The “50 Smartest Companies” list can be applauded because it provides a new and different perspective on innovation leaders different than the “usual suspects” like Apple or Google that regularly top other innovation rankings. The big caveat is that its methodology is merely based on the personal views of its editorial team – and therefore highly subjective. It is also irritating that the methodology is not easy to find on the internet and that the criteria for the individual evaluations of the jury are not disclosed. The fact that the “50 Smartest Companies” is published on a yearly basis, allows comparisons and see trends over time – one key added value of rankings.

Summarizing, MIT Technology Review’s “50 Smartest Companies” is a partially useful ranking to learn about allegedly innovative companies and to identify trends over time. However, caution is necessary: The companies listed are nothing more than a subjective evaluation of a non-representative small group: MIT Technology Review’s editorial staff. The biggest caveat is that the authors do not provide any reference on how exactly they got there. More transparency in the future is desirable. If the makers of this ranking work on these weaknesses, this ranking has potential to be seen as an important benchmark in the field of innovation trends worldwide.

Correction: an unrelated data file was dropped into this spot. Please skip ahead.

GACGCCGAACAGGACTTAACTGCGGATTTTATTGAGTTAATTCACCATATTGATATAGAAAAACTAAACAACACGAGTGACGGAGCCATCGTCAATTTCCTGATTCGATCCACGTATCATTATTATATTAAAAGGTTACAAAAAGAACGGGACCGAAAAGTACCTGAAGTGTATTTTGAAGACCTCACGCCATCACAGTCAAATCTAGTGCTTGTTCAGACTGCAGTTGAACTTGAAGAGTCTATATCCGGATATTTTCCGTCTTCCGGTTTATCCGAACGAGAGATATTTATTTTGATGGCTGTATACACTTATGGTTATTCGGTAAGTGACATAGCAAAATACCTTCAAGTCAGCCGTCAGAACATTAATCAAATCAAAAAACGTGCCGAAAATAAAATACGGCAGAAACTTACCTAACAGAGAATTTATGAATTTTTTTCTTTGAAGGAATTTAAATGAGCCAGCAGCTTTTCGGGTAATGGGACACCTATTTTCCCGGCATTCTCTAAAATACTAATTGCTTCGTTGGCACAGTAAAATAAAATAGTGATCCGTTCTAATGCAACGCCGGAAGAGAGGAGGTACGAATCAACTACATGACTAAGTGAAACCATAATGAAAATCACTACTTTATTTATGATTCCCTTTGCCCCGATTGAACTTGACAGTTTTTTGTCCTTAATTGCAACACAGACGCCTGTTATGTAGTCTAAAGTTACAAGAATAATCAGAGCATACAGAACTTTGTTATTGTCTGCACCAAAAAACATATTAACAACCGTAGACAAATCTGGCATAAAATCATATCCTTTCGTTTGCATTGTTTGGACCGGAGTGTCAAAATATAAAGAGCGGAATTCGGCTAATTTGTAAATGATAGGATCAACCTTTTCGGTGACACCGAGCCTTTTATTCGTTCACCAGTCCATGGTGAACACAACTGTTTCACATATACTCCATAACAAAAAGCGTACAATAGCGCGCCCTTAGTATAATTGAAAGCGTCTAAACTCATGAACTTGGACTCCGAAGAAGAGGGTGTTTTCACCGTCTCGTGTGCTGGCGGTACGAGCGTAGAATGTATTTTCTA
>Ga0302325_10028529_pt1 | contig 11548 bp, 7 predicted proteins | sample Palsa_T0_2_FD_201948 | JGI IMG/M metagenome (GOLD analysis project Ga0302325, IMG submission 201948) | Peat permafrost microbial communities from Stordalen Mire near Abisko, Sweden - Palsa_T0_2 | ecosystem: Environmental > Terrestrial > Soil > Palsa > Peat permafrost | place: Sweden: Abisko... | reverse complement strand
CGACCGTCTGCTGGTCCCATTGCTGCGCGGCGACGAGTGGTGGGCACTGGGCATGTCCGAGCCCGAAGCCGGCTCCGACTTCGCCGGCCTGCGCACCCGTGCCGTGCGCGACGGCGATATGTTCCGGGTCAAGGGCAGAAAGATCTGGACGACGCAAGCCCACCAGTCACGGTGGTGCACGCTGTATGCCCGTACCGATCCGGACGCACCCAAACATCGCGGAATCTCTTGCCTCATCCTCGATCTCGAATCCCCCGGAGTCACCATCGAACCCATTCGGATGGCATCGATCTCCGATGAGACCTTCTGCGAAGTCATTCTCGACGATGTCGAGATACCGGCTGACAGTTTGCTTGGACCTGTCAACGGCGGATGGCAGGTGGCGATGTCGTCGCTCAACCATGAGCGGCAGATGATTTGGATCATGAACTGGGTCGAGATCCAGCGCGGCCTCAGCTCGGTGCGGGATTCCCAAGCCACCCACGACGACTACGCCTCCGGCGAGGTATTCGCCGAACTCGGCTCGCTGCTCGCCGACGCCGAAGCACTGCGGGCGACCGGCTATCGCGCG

You can access the ranking at: http://www.technologyreview.com/lists/companies/2015/

Relevance / Impact
– 13 points –
Added Value / Insights
– 9 points –

Trustworthiness / Intention
– 15 points –
– 3 points –

Aggregated points
– 40 (out of 60) –
Highly valuable ranking

Useful ranking with some flaws

Partially useful ranking with considerable flaws

< 30
Useless ranking

Reach of publication: